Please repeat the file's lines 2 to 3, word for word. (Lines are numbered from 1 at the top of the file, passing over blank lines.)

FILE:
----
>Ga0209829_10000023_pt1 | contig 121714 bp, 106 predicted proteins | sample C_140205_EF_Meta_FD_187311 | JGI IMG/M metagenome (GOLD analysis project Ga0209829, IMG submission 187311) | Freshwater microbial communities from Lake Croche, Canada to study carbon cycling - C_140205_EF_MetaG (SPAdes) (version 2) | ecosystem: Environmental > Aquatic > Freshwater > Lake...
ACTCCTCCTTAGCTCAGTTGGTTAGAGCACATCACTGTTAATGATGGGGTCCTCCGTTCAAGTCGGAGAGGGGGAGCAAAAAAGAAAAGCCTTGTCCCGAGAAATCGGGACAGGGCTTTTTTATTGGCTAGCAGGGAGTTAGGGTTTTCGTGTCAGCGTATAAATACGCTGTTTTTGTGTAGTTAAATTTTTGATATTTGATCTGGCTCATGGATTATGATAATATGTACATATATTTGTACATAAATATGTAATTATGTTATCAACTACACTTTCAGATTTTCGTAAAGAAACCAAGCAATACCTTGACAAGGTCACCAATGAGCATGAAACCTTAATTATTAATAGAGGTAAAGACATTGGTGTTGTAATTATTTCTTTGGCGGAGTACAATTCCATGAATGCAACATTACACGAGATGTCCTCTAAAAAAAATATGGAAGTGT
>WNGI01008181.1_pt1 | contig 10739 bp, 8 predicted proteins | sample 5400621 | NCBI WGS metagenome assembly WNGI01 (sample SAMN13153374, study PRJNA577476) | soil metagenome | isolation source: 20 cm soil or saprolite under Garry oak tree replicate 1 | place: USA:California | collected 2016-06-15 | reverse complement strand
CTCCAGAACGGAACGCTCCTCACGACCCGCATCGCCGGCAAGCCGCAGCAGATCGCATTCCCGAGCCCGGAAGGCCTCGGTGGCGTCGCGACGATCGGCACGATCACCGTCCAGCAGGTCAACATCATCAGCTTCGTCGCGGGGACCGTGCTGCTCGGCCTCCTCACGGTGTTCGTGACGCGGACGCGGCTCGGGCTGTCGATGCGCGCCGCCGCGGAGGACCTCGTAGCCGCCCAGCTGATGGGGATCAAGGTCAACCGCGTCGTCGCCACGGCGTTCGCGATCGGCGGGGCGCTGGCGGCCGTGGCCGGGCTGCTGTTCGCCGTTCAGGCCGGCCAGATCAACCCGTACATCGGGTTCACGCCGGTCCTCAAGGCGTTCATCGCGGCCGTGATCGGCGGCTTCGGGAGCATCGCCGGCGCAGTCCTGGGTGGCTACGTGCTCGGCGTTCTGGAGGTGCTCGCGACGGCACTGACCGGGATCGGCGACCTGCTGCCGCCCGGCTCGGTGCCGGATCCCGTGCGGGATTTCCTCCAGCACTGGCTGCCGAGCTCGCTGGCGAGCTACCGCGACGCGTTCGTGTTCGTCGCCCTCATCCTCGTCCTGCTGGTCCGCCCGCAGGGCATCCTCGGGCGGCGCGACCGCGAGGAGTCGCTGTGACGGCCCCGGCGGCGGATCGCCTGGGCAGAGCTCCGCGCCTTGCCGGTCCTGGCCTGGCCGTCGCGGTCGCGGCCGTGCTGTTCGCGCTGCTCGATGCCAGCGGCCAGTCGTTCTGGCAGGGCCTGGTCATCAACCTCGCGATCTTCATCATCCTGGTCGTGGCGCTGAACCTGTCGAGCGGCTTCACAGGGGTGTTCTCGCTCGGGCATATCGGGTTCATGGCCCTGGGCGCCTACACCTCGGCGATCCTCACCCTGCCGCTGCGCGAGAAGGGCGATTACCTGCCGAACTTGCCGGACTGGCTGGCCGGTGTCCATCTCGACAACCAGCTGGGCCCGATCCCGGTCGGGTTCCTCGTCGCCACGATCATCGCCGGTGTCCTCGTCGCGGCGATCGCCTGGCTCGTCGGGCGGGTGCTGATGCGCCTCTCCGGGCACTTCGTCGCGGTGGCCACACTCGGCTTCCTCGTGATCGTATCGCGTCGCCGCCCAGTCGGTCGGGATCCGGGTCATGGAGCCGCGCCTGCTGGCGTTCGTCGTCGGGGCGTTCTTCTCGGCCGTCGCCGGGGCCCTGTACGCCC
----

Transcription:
ACTCCTCCTTAGCTCAGTTGGTTAGAGCACATCACTGTTAATGATGGGGTCCTCCGTTCAAGTCGGAGAGGGGGAGCAAAAAAGAAAAGCCTTGTCCCGAGAAATCGGGACAGGGCTTTTTTATTGGCTAGCAGGGAGTTAGGGTTTTCGTGTCAGCGTATAAATACGCTGTTTTTGTGTAGTTAAATTTTTGATATTTGATCTGGCTCATGGATTATGATAATATGTACATATATTTGTACATAAATATGTAATTATGTTATCAACTACACTTTCAGATTTTCGTAAAGAAACCAAGCAATACCTTGACAAGGTCACCAATGAGCATGAAACCTTAATTATTAATAGAGGTAAAGACATTGGTGTTGTAATTATTTCTTTGGCGGAGTACAATTCCATGAATGCAACATTACACGAGATGTCCTCTAAAAAAAATATGGAAGTGT
>WNGI01008181.1_pt1 | contig 10739 bp, 8 predicted proteins | sample 5400621 | NCBI WGS metagenome assembly WNGI01 (sample SAMN13153374, study PRJNA577476) | soil metagenome | isolation source: 20 cm soil or saprolite under Garry oak tree replicate 1 | place: USA:California | collected 2016-06-15 | reverse complement strand